FLSA2020-1 : Addressing calculating overtime pay for a non-discretionary lump sum bonus paid at the end of a multi-week training period.
January 7, 2020
Today’s post is about one of the first DOL WHD opinion letters of 2020 and is about the method for calculating overtime pay for a nondiscretionary lump sum bonus under the Fair Labor Standards Act (FLSA). As always when the DOL WHD issues an opinion letter, it is based exclusively on the facts provided by the entity asking for clarification.
In this case, the question is regarding a lump sum payment that will be paid to employees if they successfully complete a training program. Employees are notified in advance that they will receive the bonus if they complete the training and agree to continue an additional number of weeks of training. Per the employer, the bonus is nondiscretionary.
The question asked is which method of computing overtime pay for bonus earnings that cannot be identified with particular workweeks noted in 29 C.F.R. § 778.209(b) should be used to calculate the overtime payments that result from the nondiscretionary lump sum bonus.
DOL WHD OPINION: As an initial matter, the lump sum bonus paid to this client’s employees must be included in the regular rate of pay as it is an inducement for employees to complete the ten-week training period. See 29 C.F.R. § 778.211(c); WHD Opinion Letter FLSA2005-47, 2005 WL 3308618, at *1 (Nov. 4, 2005) (advising that a “Stay Bonus” that encourages employees to remain with the firm is a nondiscretionary bonus that must be included in the regular rate of pay). Because the employer pays the lump sum bonus to employees for completing the ten-week training and agreeing to additional training without having to finish the additional training, the lump sum bonus amount must be allocated to the initial ten-week training period.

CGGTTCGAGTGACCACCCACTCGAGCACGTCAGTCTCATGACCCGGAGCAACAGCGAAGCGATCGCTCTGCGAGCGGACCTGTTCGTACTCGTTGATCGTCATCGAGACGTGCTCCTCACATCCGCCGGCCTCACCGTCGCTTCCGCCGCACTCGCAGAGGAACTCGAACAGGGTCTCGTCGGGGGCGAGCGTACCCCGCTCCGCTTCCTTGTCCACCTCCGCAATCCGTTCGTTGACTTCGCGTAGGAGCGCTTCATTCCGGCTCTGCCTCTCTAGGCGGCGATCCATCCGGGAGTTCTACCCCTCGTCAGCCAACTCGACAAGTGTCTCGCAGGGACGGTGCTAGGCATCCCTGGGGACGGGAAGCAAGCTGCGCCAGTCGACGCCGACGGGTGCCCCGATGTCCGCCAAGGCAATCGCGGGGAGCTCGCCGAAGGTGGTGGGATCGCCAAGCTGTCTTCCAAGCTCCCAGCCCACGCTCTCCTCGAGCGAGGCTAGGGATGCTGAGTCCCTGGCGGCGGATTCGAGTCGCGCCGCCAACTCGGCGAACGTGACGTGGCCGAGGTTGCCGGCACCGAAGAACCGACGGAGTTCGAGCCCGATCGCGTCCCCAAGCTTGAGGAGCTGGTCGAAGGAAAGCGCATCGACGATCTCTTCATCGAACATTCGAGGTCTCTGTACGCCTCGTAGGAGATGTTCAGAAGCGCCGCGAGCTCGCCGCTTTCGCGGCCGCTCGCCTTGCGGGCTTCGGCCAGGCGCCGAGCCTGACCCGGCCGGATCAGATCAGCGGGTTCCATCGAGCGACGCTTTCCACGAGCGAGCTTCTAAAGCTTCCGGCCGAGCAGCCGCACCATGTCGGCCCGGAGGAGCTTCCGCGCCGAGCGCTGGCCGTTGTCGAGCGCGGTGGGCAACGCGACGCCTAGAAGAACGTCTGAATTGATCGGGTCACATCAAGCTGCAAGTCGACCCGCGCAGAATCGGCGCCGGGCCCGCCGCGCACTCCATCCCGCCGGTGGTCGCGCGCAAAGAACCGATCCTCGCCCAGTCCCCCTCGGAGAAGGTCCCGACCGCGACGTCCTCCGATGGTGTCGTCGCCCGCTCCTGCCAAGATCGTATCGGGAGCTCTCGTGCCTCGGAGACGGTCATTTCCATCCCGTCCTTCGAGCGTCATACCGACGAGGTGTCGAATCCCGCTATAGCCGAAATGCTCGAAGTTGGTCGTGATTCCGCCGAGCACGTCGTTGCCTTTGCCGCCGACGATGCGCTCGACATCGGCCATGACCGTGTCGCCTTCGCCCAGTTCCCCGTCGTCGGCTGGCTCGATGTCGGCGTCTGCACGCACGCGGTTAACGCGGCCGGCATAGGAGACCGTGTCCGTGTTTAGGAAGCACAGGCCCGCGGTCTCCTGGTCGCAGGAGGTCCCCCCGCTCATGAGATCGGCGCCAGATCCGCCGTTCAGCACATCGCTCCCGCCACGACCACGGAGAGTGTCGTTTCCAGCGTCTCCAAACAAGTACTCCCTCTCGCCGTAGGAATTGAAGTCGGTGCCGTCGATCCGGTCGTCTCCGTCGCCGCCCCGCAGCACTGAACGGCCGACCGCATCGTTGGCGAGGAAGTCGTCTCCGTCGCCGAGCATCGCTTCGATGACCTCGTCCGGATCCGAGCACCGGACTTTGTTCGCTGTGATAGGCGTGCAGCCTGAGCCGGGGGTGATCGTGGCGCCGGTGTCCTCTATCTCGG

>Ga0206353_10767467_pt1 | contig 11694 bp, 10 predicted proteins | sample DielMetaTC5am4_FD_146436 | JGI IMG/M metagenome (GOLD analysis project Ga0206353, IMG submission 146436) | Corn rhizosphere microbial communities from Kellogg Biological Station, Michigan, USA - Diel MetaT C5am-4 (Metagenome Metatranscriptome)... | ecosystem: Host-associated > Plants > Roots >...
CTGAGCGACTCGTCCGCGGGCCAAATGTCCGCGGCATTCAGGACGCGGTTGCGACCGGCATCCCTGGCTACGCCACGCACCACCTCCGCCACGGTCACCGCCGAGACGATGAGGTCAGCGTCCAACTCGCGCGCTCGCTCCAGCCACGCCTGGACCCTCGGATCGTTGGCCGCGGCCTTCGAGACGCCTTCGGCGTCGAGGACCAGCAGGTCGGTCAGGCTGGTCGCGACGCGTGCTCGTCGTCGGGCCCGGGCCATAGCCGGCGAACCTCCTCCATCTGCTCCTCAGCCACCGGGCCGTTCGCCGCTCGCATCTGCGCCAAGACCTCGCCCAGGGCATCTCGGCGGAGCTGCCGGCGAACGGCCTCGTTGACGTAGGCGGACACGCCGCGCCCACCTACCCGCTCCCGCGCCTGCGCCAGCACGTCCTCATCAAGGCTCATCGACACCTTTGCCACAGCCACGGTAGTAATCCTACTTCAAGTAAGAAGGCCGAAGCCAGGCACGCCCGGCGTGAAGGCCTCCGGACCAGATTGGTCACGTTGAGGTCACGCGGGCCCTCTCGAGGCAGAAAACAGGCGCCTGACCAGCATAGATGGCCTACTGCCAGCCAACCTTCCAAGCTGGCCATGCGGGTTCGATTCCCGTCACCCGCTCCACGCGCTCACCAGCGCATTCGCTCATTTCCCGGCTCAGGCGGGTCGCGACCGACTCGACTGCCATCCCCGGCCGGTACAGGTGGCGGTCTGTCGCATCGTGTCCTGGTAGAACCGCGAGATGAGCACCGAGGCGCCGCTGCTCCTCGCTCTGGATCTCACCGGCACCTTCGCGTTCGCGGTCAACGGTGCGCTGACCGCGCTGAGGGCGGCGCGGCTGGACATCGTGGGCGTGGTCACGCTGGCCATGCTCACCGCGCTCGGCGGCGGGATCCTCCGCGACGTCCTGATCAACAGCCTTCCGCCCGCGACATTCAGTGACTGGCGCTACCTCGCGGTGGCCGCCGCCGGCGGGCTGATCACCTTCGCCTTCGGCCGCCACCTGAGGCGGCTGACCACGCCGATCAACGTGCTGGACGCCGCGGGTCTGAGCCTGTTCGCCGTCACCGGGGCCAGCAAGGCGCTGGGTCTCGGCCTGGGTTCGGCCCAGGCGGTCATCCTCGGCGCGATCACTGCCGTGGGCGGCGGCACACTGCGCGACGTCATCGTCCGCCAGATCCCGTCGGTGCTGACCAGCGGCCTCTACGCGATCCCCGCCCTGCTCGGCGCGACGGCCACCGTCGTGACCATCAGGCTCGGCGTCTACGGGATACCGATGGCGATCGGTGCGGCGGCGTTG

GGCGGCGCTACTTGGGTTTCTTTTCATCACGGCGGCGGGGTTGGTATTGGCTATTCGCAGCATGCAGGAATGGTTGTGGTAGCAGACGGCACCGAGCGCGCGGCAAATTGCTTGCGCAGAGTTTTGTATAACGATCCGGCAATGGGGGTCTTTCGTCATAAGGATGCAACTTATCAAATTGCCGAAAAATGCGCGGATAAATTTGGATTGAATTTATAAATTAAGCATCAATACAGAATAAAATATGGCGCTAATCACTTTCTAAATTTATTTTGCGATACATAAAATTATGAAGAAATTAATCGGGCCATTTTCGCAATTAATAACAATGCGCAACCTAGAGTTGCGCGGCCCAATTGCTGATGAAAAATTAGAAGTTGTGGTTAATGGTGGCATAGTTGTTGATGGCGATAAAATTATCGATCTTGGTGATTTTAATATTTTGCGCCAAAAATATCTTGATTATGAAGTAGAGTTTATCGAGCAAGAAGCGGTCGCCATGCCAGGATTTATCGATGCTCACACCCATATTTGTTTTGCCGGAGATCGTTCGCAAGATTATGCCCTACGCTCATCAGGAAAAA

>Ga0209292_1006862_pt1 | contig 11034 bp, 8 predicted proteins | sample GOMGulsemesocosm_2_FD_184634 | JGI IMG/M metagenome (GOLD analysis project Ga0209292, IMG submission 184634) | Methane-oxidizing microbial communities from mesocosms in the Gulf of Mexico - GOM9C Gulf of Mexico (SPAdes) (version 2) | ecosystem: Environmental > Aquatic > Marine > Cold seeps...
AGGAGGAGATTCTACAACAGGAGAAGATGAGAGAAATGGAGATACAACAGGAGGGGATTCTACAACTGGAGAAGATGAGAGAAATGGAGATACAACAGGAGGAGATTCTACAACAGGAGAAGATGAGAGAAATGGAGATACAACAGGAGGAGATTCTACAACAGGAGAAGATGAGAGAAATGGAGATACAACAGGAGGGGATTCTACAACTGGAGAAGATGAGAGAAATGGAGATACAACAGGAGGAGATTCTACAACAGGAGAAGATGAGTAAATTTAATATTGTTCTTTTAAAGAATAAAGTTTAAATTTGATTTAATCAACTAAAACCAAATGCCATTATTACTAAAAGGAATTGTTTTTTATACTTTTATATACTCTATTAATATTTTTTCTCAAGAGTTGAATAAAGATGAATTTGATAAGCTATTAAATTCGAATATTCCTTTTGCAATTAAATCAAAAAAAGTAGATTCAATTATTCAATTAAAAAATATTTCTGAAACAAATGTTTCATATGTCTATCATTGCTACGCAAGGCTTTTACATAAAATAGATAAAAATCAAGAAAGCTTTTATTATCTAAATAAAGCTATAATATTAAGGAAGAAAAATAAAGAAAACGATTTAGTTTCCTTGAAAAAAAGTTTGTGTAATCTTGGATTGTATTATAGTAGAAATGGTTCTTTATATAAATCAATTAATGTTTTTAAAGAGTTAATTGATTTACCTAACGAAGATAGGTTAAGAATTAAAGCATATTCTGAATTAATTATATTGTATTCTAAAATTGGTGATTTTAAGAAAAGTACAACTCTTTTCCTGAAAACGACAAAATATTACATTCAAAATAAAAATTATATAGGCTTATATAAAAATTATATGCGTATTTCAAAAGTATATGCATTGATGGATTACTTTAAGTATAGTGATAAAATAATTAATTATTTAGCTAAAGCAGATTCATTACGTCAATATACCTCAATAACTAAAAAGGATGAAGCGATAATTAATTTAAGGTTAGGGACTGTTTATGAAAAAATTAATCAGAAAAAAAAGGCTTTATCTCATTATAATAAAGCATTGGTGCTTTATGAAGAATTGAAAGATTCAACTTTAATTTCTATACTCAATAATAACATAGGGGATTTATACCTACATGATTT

Based on the facts provided, it is appropriate for the employer to allocate the lump sum bonus of $3,000 equally to each week of the ten-week training period. Each week of the ten weeks counts equally in fulfilling the criteria for receiving the lump sum bonus, as missing any week (regardless of whether the employee worked overtime in that week) disqualifies the employee from receiving the lump sum bonus. Also, there are no facts provided which would make it inappropriate to assume equal bonus earnings per workweek. See 29 C.F.R. § 778.209(b); Vasquez v. TWC Admin. LLC, 254 F. Supp. 3d 1220, 1233 (C.D. Cal. 2015) (concluding that an employer’s method of dividing bonus equally among workweeks was not unreasonable merely because employees worked slightly more or less than forty hours per week).
The employer must then calculate the additional overtime pay due in those workweeks of the ten-week training period that the employee worked more than 40 hours. See 29 C.F.R. § 778.209(b) (“[A]dditional compensation for each overtime week of the period may be computed and paid in an amount equal to one-half of the average hourly increase in pay resulting from bonus allocated to the week, multiplied by the number of statutory overtime hours worked in that week.”).
29 USC 207(e) – SCROLL DOWN TO SECTION 207>(e) “Regular Rate” defined”
29 CFR 778.211(c) – Discretionary bonuses
29 C.F.R. § 778.209 – PART 778—OVERTIME COMPENSATION §778.209 Method of inclusion of bonus in regular rate. (a) General Rules (b) Allocation of bonus where bonus earnings cannot be identified with particular workweeks.